Family physicians: Count your blessings!

By Norm Clothier, MD

I have carefully observed that we as family physicians are a rather hard-working group. The demands on our expertise and time are extraordinary.  It is a true calling of service to our fellow man. Many days bring joy! Alas, many days do not. Some days we wonder why we do what we do, and how much longer we can carry on.

I would guess that you have felt one of these emotions in the past six months:

1. Overwhelmed by the number of patients, phone calls, emails, and patient portal comments.
2. Harassed by an insurance system requiring a prior authorization on a generic medicine or the annual change to a “formulary” product, rather than stability, for your patient.
3. Frustrated by your EMR (I know this is a stretch).
4. Pressed for time and desirous of more efficiency.

I was blessed with the opportunity to take about 30 high school students on a mission trip to Nicaragua last summer. We went to the town of Jinotega, where we worked from a mission compound that spreads its reach and influence over the entire region. Among the many services to the people was a dental and medical clinic. 

I worked primarily in the medical clinic while in Jinotega. We had a room partitioned into three small treatment areas, separated by sheets hung from the ceiling.  I’m accustomed to washing my hands frequently, what seems like 400 times per day, and I apparently do it well, according to my patients in helping with my board certification activities. In this clinic, there was no sink. 

I worked with two very good translators, thankfully. We saw many people daily, mostly with acute illness, but two things seemed to always be tacked on at each visit. The first was the length of time since the last parasite treatment, due to the lack of a clean water supply. The second was essentially “I hurt all over.”  Physical labor is ubiquitous to the region. The people wear themselves out, and the aging of the body is clearly accelerated. If one sits at a computer all day here in Texas, the wear and tear just isn’t the same (although a “happy medium” would seem to be best!).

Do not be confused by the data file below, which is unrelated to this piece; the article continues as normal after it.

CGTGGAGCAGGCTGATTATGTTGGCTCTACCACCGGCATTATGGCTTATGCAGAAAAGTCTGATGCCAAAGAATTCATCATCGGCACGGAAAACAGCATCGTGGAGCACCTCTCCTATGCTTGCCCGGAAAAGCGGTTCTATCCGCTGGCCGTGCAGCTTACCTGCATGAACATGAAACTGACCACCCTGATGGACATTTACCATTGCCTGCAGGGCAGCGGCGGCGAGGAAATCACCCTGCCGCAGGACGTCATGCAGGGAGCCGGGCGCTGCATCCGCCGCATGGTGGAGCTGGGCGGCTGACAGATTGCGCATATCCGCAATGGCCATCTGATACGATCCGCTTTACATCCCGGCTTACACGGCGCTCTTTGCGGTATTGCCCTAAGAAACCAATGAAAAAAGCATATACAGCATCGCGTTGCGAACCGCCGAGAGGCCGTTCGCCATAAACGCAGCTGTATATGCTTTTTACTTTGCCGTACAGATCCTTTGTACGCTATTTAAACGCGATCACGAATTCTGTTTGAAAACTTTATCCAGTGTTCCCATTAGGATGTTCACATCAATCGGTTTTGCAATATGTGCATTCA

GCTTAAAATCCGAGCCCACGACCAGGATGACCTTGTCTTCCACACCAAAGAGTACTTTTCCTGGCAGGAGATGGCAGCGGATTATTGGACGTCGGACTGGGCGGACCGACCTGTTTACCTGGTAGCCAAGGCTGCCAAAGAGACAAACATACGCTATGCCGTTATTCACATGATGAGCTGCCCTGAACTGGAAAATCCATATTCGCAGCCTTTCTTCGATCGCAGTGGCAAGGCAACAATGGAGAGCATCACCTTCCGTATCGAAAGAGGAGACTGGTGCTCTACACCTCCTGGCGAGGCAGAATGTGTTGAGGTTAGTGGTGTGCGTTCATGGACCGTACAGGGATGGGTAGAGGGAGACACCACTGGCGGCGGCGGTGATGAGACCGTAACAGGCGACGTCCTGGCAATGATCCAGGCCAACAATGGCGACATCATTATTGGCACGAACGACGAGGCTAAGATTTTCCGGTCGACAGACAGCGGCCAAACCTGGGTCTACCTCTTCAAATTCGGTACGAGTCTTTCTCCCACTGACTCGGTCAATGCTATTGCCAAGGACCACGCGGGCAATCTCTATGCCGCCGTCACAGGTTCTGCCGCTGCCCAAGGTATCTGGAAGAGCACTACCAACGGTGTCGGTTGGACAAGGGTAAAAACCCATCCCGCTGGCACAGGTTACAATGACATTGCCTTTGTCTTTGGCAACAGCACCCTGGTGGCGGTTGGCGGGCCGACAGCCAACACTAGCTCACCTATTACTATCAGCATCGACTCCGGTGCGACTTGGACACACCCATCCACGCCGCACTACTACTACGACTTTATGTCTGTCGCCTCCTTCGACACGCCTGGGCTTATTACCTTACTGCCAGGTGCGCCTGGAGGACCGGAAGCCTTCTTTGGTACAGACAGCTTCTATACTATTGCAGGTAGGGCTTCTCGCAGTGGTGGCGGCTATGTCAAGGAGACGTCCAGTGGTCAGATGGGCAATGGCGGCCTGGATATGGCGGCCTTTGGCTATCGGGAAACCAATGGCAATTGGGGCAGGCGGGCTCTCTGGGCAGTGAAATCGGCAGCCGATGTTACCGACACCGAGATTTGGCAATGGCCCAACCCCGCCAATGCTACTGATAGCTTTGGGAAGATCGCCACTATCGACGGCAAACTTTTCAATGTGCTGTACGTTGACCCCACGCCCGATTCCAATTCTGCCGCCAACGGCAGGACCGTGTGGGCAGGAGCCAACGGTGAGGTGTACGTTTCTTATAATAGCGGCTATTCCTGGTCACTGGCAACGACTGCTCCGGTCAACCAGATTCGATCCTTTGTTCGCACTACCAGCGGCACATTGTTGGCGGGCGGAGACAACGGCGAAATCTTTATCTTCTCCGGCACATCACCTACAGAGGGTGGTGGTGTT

About halfway through the week, I realized that most of the patients I saw had walked as far as four or five hours to come to the clinic. The reputation of the clinic was one of compassionate, free care, with no restriction on what would be evaluated. Nearly every patient asked if I was an American. I found it incredible that they trusted me so much, when they really knew nothing at all about me, and we couldn’t converse except through the interpreter. 

I also found Jinotega to be quite interesting. The most ornate area of the city was the cemetery. Jinotega is referred to as “The Eternal City of Men” or, perhaps more interestingly, “The City of Eternal Men.” Quite a reputation! It turns out that the name “Jinotega” in the native historical tongue means “mangy tree.” There certainly were mangy dogs! I don’t know of many towns that would trade for the “mangy tree” reputation.

My trip helped me realize most things I complain about are petty. I get to serve patients that drive to see me, that have a clean water supply, and that have resources for their care. And we can both wash our hands at any time we wish during the visit!

I started with the list of things we often feel. Here is what I want to feel, and that I believe we all can feel, as Family Physicians:

1. Blessed by the joy of having patients who put their trust in my hands and actually want my opinion.
2. Blessed that I get paid for what I do.
3. Blessed that we have electricity, even if it means EMR, and that we have sinks and clean water.
4. Blessed that I have the time that I do, although it never seems to be enough.

Count your blessings, colleague! And keep on serving, and serving, and serving, those to whom you have been called.

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